Harrison says lies told at hearing Slain wife's sons have sued, blaming him for her death

November 25, 1997|By Joan Jacobson | Joan Jacobson,SUN STAFF

James J. Harrison Jr. -- blamed in a $17 million civil lawsuit for his wife's death -- disrupted a routine court hearing yesterday by accusing a lawyer for his wife's sons of telling "lies" and saying "horrible things" about him.

The lawsuit was filed in July by the two adult sons of Susan Hurley Harrison of Ruxton, who disappeared in 1994 and whose body was found a year ago in a wooded area in Frederick County. The suit also accuses Harrison of abusing his wife xTC during their five years of marriage.

Although no one has been arrested, Harrison acknowledges he is the prime suspect in the death of Mrs. Harrison, but denies he killed her.

Yesterday, Harrison, a retired chief financial officer of McCormick & Co., was in Baltimore County Circuit Court for a hearing on his plea that the lawsuit be delayed while the criminal investigation continues.

He sat expressionless for more than an hour during legal arguments by lawyers, then surprised his attorneys by standing up and accusing lawyer C. Carey Deeley Jr. of saying "lies about me. It's so sad to have such horrible things said."

Deeley represents Jonathan Hawkes Owsley and Nicholas Barrett Owsley, Mrs. Harrison's sons from a previous marriage.

Harrison's outburst prompted his three lawyers -- Arnold M. Weiner, Thomas J. Zagami and Steven A. Allen -- to quiet him.

"Sit down. I'll take care of it," whispered Allen, as Judge Edward A. DeWaters Jr. told Harrison, "Let your lawyers talk. That's what you pay them for."

At the close of the hearing, Harrison walked toward the judge's bench with his hand raised and asked to speak to him, saying, "This is so terrible."

Before the outburst, his lawyers had asked DeWaters to postpone the civil case until the criminal investigation is complete, arguing that evidence that might come out in a pretrial deposition in the civil case could be used against Harrison if he is indicted in his wife's killing.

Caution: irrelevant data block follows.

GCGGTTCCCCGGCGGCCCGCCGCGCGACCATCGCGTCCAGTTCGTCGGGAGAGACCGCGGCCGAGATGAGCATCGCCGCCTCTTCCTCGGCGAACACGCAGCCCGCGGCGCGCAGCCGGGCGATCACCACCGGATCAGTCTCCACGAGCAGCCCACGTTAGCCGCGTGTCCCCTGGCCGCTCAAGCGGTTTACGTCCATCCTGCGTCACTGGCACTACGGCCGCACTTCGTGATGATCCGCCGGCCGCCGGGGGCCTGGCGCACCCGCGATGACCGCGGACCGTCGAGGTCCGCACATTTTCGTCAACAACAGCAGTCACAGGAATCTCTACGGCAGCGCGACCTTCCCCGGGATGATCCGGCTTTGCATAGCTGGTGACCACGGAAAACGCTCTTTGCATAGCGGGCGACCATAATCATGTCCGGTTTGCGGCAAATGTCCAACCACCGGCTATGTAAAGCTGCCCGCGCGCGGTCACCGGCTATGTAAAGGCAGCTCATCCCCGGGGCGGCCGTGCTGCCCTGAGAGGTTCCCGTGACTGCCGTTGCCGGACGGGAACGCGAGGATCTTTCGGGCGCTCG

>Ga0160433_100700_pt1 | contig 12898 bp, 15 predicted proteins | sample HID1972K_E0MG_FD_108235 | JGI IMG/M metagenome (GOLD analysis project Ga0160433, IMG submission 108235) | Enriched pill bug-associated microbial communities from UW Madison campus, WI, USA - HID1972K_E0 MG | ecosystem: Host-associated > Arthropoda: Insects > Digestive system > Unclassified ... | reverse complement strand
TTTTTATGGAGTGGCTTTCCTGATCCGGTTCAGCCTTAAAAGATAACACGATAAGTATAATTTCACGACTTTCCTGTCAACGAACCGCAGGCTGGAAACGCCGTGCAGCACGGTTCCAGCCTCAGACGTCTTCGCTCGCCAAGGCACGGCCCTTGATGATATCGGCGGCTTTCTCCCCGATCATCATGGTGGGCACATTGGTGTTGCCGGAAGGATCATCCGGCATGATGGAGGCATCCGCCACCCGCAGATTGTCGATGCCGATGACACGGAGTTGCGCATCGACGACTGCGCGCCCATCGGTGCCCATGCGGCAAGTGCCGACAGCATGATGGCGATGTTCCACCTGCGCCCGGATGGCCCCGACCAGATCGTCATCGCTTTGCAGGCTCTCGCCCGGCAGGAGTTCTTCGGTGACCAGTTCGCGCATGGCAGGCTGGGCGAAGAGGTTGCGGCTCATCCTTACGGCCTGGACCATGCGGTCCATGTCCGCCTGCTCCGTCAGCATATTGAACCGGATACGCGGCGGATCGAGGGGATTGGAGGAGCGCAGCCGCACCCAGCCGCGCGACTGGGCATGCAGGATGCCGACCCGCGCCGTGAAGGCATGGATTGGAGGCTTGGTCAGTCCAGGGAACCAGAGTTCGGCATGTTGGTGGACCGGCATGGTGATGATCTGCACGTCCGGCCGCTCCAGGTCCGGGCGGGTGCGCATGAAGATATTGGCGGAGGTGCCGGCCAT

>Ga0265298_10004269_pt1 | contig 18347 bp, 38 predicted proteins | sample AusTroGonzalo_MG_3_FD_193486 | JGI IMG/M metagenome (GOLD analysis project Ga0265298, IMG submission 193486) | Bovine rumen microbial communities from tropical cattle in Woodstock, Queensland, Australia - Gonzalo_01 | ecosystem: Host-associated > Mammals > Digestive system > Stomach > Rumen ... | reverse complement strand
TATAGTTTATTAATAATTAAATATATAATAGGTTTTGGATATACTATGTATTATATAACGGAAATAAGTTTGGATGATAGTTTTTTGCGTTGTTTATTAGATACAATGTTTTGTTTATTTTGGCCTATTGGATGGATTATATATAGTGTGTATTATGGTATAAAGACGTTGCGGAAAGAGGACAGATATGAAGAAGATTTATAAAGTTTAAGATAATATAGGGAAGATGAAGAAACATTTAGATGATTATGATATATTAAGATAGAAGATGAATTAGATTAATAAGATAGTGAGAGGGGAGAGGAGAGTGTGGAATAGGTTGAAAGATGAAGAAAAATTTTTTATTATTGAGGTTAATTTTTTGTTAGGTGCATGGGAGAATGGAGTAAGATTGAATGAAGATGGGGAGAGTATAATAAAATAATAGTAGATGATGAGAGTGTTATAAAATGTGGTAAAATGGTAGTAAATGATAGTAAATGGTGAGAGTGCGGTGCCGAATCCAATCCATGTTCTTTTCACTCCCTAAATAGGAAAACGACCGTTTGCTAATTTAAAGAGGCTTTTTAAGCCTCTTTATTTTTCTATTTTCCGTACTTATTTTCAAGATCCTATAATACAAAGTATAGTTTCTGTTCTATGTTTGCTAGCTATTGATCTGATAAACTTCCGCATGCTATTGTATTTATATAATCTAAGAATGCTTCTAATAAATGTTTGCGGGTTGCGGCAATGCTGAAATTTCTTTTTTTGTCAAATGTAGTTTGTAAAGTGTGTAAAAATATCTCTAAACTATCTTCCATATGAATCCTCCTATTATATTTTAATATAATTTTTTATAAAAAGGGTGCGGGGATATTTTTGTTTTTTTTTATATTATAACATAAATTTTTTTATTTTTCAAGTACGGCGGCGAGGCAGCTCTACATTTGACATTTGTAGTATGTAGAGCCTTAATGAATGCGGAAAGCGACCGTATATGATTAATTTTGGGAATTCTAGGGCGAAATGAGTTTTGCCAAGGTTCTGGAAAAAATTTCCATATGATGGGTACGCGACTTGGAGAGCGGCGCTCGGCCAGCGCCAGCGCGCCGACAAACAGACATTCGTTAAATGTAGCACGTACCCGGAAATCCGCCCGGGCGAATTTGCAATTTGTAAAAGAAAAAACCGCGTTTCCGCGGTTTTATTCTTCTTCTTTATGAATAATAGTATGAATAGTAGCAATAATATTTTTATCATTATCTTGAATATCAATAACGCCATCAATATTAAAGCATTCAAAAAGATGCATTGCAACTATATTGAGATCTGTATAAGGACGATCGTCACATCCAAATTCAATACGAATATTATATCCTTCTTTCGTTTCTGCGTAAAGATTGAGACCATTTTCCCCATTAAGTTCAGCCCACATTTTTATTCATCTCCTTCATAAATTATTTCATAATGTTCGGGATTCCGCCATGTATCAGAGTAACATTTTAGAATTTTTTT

Allen accused the Owsley brothers of filing the suit to put "money in their pockets. The grand jury process should not be subverted just so monetary damages can be sought."

Allen also argued that the civil suit should not be heard when the criminal investigation "is very active." He told the judge that five witnesses in the case were called last week to the Frederick County grand jury.

In an interview yesterday, Assistant Attorney General Carolyn Henneman, who is overseeing the criminal investigation, would not confirm Allen's statements about the grand jury, saying only that the case "is ongoing."

Henneman said there is no legal time limit for an investigation into a killing to be completed.

Deeley dismissed Allen's depiction of an "active" criminal investigation, saying, "I've been hearing that for 3 1/2 years."

The Owsley brothers want to "put to rest the matter of their mother's death," he said.

Delaying the civil case, the attorney added, is "prolonging the agony."

DeWaters told the lawyers he will rule later on the motion to postpone the case.

Pub Date: 11/25/97

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